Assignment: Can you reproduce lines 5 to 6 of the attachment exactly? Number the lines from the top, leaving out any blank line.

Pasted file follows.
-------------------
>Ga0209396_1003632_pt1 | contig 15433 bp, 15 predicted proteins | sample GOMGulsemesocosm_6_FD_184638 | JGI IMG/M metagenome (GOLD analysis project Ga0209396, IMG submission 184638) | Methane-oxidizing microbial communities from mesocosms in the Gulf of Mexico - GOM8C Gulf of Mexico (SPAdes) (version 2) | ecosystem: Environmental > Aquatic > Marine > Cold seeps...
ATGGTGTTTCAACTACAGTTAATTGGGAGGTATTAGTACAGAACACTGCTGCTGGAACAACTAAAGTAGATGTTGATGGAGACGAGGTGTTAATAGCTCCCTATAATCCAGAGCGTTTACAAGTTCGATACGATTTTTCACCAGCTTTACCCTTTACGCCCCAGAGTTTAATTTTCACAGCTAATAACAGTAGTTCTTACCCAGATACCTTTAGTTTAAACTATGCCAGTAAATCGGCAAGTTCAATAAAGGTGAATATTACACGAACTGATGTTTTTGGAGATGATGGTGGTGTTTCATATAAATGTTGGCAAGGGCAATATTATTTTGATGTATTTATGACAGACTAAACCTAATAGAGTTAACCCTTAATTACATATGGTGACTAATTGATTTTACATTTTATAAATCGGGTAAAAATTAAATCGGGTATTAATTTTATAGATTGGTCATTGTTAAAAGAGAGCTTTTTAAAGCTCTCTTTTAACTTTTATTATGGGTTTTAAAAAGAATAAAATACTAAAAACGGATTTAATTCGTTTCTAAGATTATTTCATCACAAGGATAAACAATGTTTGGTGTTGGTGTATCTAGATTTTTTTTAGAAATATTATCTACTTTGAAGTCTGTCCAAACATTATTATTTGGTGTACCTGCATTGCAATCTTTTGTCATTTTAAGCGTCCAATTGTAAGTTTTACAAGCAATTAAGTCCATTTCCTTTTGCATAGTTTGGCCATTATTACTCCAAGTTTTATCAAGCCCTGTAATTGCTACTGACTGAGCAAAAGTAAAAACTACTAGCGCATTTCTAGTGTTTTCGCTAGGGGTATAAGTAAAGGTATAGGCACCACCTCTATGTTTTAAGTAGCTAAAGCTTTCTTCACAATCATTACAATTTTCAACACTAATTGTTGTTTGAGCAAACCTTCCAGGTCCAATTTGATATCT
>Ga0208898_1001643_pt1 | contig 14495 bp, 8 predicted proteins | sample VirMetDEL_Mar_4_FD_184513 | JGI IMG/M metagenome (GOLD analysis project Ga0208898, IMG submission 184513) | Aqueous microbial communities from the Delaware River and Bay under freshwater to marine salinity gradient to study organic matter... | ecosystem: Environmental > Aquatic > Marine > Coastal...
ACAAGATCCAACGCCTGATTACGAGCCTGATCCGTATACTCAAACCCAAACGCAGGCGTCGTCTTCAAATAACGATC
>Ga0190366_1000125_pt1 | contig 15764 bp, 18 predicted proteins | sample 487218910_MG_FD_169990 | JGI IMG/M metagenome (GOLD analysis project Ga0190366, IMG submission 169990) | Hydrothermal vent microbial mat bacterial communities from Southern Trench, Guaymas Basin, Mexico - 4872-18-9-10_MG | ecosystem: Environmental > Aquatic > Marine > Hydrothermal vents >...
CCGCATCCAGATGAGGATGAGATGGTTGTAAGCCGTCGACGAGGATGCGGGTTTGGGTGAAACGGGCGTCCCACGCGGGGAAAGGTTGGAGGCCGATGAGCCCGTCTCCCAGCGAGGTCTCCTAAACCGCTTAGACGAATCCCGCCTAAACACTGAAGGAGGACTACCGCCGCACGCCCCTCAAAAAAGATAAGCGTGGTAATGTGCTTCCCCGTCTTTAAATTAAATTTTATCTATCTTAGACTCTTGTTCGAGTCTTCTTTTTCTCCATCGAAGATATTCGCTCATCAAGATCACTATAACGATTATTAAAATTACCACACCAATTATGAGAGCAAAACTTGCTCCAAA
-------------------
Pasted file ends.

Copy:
>Ga0190366_1000125_pt1 | contig 15764 bp, 18 predicted proteins | sample 487218910_MG_FD_169990 | JGI IMG/M metagenome (GOLD analysis project Ga0190366, IMG submission 169990) | Hydrothermal vent microbial mat bacterial communities from Southern Trench, Guaymas Basin, Mexico - 4872-18-9-10_MG | ecosystem: Environmental > Aquatic > Marine > Hydrothermal vents >...
CCGCATCCAGATGAGGATGAGATGGTTGTAAGCCGTCGACGAGGATGCGGGTTTGGGTGAAACGGGCGTCCCACGCGGGGAAAGGTTGGAGGCCGATGAGCCCGTCTCCCAGCGAGGTCTCCTAAACCGCTTAGACGAATCCCGCCTAAACACTGAAGGAGGACTACCGCCGCACGCCCCTCAAAAAAGATAAGCGTGGTAATGTGCTTCCCCGTCTTTAAATTAAATTTTATCTATCTTAGACTCTTGTTCGAGTCTTCTTTTTCTCCATCGAAGATATTCGCTCATCAAGATCACTATAACGATTATTAAAATTACCACACCAATTATGAGAGCAAAACTTGCTCCAAA